Nursing Practice Act
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Proposed Changes to Laws

Updates to the North Carolina Nursing Practice Act (NPA) became effective October 1st, 2019. Self-reports regarding arrests or indictments should now be made to the North Carolina Board of Nursing within 30 days for any of the following: (1) any felony arrest or indictment; (2) any arrest for driving while impaired or driving under the influence; and (3) any arrest or indictment for the possession, use, or sale of any controlled substance. It is also important to note that failure to respond to the Board’s inquiries in a reasonable manner or time regarding any matter affecting the license to practice nursing is reason for disciplinary action by the Board (North Carolina Session Law 2019-180, 2019 - PART II). These changes are among several updates to the NPA outlined in legislation passed by the North Carolina General Assembly and signed into law by Governor Cooper. Updates to the NPA are made to reflect the current practice of nursing in an ever-changing health care environment and to ensure that the laws governing the regulation of nursing practice in North Carolina facilitate the work of the Board in its legislated mandate to protect the safety of the public.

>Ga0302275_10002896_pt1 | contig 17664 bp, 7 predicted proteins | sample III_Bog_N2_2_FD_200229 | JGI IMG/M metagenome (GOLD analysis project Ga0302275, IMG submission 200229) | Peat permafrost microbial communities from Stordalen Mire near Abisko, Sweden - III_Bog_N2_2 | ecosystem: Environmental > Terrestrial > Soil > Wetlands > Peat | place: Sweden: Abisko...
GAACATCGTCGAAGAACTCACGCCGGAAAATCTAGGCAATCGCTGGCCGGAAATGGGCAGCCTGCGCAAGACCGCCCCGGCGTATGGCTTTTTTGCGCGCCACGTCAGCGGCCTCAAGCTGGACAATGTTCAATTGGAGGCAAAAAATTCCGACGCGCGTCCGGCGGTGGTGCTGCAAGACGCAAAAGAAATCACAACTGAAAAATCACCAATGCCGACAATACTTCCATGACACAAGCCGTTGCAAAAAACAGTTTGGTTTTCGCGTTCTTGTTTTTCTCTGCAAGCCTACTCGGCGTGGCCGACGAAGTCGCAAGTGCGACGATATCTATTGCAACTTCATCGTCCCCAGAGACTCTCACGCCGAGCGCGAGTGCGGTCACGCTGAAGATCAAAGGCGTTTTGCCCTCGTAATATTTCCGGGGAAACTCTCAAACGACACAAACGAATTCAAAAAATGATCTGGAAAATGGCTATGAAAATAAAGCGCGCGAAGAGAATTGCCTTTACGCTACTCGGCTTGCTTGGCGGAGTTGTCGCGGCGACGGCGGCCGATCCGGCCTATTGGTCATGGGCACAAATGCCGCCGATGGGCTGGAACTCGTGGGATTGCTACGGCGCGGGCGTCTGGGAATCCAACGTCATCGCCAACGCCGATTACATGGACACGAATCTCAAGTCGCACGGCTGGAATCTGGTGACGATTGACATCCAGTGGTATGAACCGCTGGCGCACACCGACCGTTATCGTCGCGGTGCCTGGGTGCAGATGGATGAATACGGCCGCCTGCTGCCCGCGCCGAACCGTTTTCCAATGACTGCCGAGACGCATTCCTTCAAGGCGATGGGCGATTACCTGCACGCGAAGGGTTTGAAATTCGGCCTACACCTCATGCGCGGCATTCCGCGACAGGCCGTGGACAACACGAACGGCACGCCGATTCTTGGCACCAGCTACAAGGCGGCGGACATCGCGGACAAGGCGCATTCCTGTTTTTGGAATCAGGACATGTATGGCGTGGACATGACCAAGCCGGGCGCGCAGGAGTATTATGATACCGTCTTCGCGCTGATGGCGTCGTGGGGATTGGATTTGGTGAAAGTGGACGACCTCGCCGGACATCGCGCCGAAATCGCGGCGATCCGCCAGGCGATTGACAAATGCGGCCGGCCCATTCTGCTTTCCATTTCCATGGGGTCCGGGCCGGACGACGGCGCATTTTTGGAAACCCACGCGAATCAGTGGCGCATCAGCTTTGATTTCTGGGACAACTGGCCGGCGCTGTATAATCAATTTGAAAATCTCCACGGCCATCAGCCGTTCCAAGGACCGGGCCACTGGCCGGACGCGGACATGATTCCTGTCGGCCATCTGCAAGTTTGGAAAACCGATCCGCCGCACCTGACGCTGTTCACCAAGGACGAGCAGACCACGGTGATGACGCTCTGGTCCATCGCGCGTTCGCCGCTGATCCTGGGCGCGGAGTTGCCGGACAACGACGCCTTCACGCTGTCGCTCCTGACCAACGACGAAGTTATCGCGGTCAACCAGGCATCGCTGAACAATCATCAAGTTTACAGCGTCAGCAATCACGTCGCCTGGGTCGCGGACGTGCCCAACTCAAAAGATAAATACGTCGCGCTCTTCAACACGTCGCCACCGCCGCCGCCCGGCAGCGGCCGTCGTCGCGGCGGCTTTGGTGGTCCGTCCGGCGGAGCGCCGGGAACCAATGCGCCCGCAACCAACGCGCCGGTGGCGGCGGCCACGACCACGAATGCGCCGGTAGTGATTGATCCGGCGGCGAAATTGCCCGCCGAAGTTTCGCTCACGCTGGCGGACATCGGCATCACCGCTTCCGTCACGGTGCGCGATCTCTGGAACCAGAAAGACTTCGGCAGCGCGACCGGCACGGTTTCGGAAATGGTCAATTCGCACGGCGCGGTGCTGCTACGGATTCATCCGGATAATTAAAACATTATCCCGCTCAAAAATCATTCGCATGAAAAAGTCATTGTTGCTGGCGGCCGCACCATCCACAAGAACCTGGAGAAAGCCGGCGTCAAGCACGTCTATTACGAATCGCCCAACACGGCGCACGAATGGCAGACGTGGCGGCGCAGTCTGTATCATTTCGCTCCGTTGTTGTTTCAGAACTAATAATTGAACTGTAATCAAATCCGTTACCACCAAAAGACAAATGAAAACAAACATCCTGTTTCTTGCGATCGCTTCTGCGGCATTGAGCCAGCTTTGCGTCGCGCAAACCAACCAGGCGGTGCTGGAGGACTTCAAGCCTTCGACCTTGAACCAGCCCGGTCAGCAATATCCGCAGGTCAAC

The North Carolina General Assembly has not made major updates to the NPA for several years. However, during the 2019-2020 legislative session, Representative Donna McDowell White (a registered nurse) championed legislation to make much-needed changes to the NPA to protect the safety of the public and enhance the operational efficiency of the Board. The updates outlined in Session Law 2019-180 include revision of vague, outdated (pre-HIPAA) language in the NPA, formatting and definition revisions, clarification of the subpoena power and disciplinary authority of the Board, and confidentiality protections for materials gathered by the Board. The Board regulates the practice of nursing for more than 160,000 nurses in North Carolina. Updates to the NPA are made to reflect the current practice of nursing in an ever-changing health care environment and to ensure that the laws governing the regulation of nursing practice in North Carolina facilitate the work of the Board in its legislated mandate to protect the safety of the public.

Last Changed 8-Oct-2019

North Carolina Board of Nursing

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North Carolina Board of Nursing